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Shell v. Burlington Northern Santa Fe Railway Co.

United States Court of Appeals, Seventh Circuit

October 29, 2019

Ronald Shell, Plaintiff-Appellee,
v.
Burlington Northern Santa Fe Railway Company, Defendant-Appellant.

          Argued September 26, 2019

          Appeal from the United States District Court for the Northern District of Illinois, Eastern Division. No. 1:15-cv-11040 - Sharon Johnson Coleman, Judge.

          Before Bauer, Manion, and Scudder, Circuit Judges.

          SCUDDER, CIRCUIT JUDGE.

         Burlington Northern Sante Fe Railroad Company refused to hire Ronald Shell solely because it believed his obesity presented an unacceptably high risk that he would develop certain medical conditions that would suddenly incapacitate him on the job. Shell sued BNSF under the Americans with Disabilities Act, alleging that BNSF discriminated against him based on a disability. BNSF moved for summary judgment and argued that the ADA's definition of "disability" is not met where an employer regards an applicant as not presently having a disability but at high risk of developing one. Concluding that the ADA does reach discrimination based on a future impairment, the district court denied BNSF's motion. We come to a contrary conclusion and reverse.

         I

         Ronald Shell began working at Chicago's Corwith Rail Yard in 1977. The Corwith Yard is a hub at which freight containers are loaded on and off trains before continuing the journey to their intended destinations. Shell occupied different positions over his 33 years at the railyard, including as a groundsman, driver, and crane operator. All indications are that Shell was a productive and skilled employee.

         By 2010, Burlington Northern Santa Fe Railway Company owned Corwith Yard, and Shell worked for the company that BNSF contracted with to handle its operations. Later that year, BNSF decided to assume the railyard's operations itself. This ended the employment of those like Shell who worked for the operations company, but BNSF invited those employees to apply for new positions.

         Shell applied to work as an intermodal equipment operator. The position required the employee to perform three roles-that of a groundsman, who climbs on railcars to insert and remove devices that interlock the containers; a hostler, who drives the trucks that move trailers; and a crane operator, who operates the cranes used to load and unload containers. BNSF classifies this as a "safety-sensitive" position because it requires working on and around heavy equipment. Upon reviewing Shell's application, BNSF extended a conditional offer of employment. One of the conditions was that Shell pass a medical evaluation.

         Dr. Michael Jarrad, BNSF's chief medical officer, was responsible for making the decision. Dr. Jarrad reviewed a medical history questionnaire, in which Shell described his overall health as very good and did not report any medical conditions. A physical exam then revealed that Shell was 5' 10" tall and weighed 331 pounds, translating to a body-mass index of 47.5.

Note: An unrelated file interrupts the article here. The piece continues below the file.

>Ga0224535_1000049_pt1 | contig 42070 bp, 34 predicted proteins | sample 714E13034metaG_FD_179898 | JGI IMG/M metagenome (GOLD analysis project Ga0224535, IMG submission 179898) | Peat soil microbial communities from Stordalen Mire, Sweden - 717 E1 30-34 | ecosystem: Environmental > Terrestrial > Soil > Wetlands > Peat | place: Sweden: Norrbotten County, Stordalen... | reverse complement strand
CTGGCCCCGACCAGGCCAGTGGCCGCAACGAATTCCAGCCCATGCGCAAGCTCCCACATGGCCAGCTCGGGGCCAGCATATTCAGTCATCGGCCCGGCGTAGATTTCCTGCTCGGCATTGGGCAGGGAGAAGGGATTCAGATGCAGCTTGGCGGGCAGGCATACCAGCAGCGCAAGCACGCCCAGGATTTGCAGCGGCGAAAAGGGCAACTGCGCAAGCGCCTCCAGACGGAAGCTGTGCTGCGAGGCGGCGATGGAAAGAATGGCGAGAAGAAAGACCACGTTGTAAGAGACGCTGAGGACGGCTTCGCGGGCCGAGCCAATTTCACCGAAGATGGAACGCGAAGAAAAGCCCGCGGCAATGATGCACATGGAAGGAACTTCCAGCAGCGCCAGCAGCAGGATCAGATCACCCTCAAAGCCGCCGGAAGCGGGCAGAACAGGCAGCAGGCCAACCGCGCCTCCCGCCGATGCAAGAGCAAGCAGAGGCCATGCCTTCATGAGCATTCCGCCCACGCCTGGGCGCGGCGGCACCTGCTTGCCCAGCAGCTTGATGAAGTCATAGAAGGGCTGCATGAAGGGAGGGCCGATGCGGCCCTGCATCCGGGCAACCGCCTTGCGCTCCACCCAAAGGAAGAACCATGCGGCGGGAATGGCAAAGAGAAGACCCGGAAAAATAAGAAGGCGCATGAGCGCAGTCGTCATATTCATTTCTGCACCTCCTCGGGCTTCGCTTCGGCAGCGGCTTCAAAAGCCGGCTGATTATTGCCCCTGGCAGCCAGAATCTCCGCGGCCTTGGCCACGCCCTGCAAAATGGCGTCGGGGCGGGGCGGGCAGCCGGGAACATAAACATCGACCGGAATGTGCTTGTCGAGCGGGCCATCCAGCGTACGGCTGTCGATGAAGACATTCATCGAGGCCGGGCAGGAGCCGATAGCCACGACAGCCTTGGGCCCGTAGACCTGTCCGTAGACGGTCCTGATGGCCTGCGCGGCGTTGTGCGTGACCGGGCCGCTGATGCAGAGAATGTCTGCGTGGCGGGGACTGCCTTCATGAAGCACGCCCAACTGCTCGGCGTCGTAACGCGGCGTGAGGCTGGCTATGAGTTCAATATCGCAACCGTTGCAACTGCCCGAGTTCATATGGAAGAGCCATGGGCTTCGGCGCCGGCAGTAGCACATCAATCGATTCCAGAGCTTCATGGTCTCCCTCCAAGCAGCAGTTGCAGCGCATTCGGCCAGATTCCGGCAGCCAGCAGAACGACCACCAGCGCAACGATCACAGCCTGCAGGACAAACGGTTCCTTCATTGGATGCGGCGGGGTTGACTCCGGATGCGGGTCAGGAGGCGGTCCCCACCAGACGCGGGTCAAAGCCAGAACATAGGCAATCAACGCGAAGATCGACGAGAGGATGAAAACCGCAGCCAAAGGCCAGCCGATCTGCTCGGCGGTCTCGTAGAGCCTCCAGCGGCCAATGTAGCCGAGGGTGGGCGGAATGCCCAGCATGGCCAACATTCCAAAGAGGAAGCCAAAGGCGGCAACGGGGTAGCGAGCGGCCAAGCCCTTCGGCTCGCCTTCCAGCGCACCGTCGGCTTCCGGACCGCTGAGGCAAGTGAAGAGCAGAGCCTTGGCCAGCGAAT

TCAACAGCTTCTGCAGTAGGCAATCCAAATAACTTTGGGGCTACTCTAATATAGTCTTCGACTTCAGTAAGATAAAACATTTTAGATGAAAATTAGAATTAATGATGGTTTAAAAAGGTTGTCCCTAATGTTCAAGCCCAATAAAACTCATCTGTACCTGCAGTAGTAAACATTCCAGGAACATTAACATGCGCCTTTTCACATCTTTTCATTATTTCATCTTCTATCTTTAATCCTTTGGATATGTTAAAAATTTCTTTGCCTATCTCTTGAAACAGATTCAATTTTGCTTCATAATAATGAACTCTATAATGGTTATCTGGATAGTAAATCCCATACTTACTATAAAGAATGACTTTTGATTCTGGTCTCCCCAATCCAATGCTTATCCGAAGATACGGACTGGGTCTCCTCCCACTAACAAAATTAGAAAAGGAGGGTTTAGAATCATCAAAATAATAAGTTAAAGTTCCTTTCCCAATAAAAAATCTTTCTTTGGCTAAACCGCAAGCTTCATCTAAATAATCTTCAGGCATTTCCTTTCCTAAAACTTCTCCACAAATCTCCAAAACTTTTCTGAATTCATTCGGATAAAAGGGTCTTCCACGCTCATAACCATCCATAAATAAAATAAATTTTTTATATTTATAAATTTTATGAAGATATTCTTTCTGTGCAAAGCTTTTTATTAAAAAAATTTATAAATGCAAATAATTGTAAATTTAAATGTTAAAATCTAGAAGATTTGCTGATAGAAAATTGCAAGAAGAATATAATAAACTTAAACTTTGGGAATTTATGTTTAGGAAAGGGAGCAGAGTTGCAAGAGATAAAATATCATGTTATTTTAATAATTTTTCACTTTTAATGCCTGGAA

BNSF does not hire applicants for safety-sensitive positions, like the one Shell was applying for, if their BMI is 40 or greater. People with BMIs in this range are considered to have class III obesity. BNSF says that the reasoning behind its BMI policy is that prospective employees with class III obesity are at a substantially higher risk of developing certain conditions like sleep apnea, diabetes, and heart disease and the unpredictable onset of those conditions can result in sudden incapacitation. BNSF believes that someone with class III obesity could unexpectedly experience a debilitating health episode and lose consciousness at any moment, including while operating dangerous equipment-a result that could be disastrous for everyone in the vicinity.

         Applying BNSF's BMI policy, Dr. Jarrad decided that Shell was not medically qualified for the job. BNSF informed Shell of his disqualification but told him that his application could be reconsidered if he lost at least 10% of his weight, maintained the weight loss for at least six months, and submitted to further medical evaluations if requested.

         Shell sued BNSF, alleging that its refusal to hire him constituted discrimination on the basis of a perceived disability in violation of the ADA. BNSF moved for summary judgment after the close of discovery. The company argued that Shell did not have a disability within the meaning of the ADA because his obesity was not a qualifying impairment and no evidence suggested that BNSF regarded him as presently having such an impairment. In the alternative, BNSF asserted that even if its refusal to hire Shell reflected discrimination, its BMI policy fit within the ADA's business-necessity defense.

         The district court denied BNSF's motion, holding that Shell's obesity was not a qualifying impairment but that a disputed factual question remained-whether BNSF regarded Shell as having the allegedly obesity-related conditions of sleep apnea, heart disease, and diabetes. The district court also declined to grant BNSF summary judgment based on the business-necessity defense because the company had not ...


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